Apprenticeships will remain crucial to solving the skills crisis and employers need support to recruit and retain apprentices throughout the pandemic as cashflow restrictions force firms to make difficult choices. Over time, we still need to see greater flexibility in how the apprenticeship levy can be used.
The government’s renewed focus on FE, greater investment in technical and digital skills and a more flexible skills system must go hand in hand with high quality local delivery that responds quickly to the growth aspirations of business.
The Prime Minister yesterday set out plans to transform the training and skills system, making it fit for the 21st century economy, and helping the country build back better from coronavirus. This includes:
- Lifetime skills guarantee to give adults the chance to take free college courses valued by employers
- New entitlement to flexible loans to allow courses to be taken in segments, boosting opportunities to retrain and enhancing the nation’s technical skills
- PM acting to boost productivity and help country build back better from coronavirus.
Adults without an A-Level or equivalent qualification will be offered a free, fully-funded college course - providing them with skills valued by employers, and the opportunity to study at a time and location that suits them.
This offer will be available from April in England, and will be paid for through the National Skills Fund. A full list of available courses will be set out shortly.
Higher education loans will also be made more flexible, allowing adults and young people to space out their study across their lifetimes, take more high quality vocational courses in further education colleges and universities, and to support people to retrain for jobs of the future.
These reforms will be backed by continued investment in college buildings and facilities - including over £1.5bn in capital funding. More details will be set out in a further education white paper later this year.
The coronavirus pandemic and changing economy is why the Prime Minister is developing a long-term plan to ensure that, as work changes, people can retrain, upskill and find new well-paid jobs.
The PM's speech can be read here.
In 2000, over 100,000 people were doing Higher National Certificates and Diplomas, but that has reduced to fewer than 35,000 now. Those doing foundation degrees has declined from 81,000 to 30,000.
As a result, only 10% of adults hold a Higher Technical Qualification as their highest qualification, compared to 20% in Germany and 34% in Canada.
The government is committed to making higher education more flexible to facilitate lifelong learning, and to make it easy for adults and young people to break up their study into segments, transfer credits between colleges and universities, and enable more part-time study.
To encourage more people to take technical courses at their local college, they are reforming how people can use their learning allowance and student loan to train and retrain throughout their life.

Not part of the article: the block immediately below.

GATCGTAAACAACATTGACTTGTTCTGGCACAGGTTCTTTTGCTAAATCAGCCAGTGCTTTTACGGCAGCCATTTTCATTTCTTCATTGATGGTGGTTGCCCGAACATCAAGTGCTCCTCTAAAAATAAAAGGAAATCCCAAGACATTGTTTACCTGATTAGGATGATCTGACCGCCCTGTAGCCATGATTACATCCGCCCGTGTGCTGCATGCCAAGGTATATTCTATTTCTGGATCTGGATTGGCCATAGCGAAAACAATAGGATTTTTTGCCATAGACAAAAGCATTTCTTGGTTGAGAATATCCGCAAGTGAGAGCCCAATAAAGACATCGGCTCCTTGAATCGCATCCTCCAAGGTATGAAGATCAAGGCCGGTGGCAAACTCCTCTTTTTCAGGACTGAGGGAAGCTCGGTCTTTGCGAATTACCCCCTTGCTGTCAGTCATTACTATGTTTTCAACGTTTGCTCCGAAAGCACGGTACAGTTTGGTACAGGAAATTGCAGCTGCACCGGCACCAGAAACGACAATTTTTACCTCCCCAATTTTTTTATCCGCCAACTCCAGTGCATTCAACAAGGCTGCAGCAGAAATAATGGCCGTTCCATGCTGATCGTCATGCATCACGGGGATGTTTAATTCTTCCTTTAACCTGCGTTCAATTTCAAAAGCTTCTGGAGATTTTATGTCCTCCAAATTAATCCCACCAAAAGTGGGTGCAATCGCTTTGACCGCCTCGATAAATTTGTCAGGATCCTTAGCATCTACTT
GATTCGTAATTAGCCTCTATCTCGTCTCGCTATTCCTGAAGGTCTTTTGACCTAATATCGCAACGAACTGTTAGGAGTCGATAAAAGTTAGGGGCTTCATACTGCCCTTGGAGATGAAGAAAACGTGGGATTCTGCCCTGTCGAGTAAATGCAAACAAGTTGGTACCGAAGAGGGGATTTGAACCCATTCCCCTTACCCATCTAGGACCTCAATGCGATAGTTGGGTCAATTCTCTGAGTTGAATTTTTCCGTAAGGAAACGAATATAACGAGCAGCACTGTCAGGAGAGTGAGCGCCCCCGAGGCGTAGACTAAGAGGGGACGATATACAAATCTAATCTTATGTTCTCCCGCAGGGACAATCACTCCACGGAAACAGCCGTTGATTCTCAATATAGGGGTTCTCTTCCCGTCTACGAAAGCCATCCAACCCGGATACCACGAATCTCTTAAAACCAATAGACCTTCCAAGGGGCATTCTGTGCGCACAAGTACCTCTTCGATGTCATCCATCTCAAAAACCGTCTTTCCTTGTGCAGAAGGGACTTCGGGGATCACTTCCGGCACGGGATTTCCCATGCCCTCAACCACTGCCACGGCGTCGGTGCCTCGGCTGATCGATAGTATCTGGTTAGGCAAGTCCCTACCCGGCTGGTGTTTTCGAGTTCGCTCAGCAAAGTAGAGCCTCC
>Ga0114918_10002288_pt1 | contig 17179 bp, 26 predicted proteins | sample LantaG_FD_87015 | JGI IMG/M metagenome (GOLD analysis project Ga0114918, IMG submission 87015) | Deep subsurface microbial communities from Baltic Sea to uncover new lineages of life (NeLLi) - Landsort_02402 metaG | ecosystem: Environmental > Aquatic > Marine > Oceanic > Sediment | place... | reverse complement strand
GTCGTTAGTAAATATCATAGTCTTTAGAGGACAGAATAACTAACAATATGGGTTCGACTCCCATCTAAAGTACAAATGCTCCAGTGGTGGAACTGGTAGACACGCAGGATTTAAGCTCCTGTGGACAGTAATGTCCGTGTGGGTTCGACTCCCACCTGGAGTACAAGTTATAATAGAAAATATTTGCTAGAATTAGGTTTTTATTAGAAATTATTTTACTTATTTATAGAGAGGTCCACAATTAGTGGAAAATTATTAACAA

Earlier this year the government launched its free online Skills Toolkit
, helping people train in digital and numeracy skills. This is being expanded to include 63 additional courses.
£2.5 billion is also being made available through the National Skills Fund to help get people working again after Covid, as well as giving those in work the chance to train for higher-skilled, better-paid jobs.
The plan for delivering the flexible lifelong loan entitlement will be in a further education white paper later this year. This will:
- Set out how it will be made easier for people to study high quality, higher education modules across Further and Higher education, allowing people to choose the length and type of course that is right for them.
- Ensure that the student finance offer supports individuals to build up to a meaningful HE qualification/degree that will provide the skills individuals need throughout their lives.
- Set out how to make credit transfer between further and higher education more of a standardised and mainstream feature of our post 18 education system; including making the new Higher Technical Qualifications easy to build on in this way.
- The government will also consult and bring forward legislation where necessary in this parliament to support this.
Financial incentives are now available for employers taking on newly-recruited apprentices between 1 August 2020 and 31 January 2021: £2,000 for a new apprentice aged under 25, and £1,500 for a new apprentice aged 25 or over.
Reforms have been made to the apprenticeship funding rules to promote flexibility; part-time apprenticeships are possible, off-the-job training can be delivered at any time, in any location and can be adjusted to take into account recognised prior learning. The government is developing further flexible delivery models such as front-loaded training of apprentices and apprenticeships which can take place across a number of placements with employers. These will be particularly suitable in sectors like construction and creative industries where there are more varied employment patterns.
The government will also look again at the Apprenticeship Levy and support large employers to spend surplus levy funds with local employers and businesses in their supply chains in bulk, rather than see their funds expiring.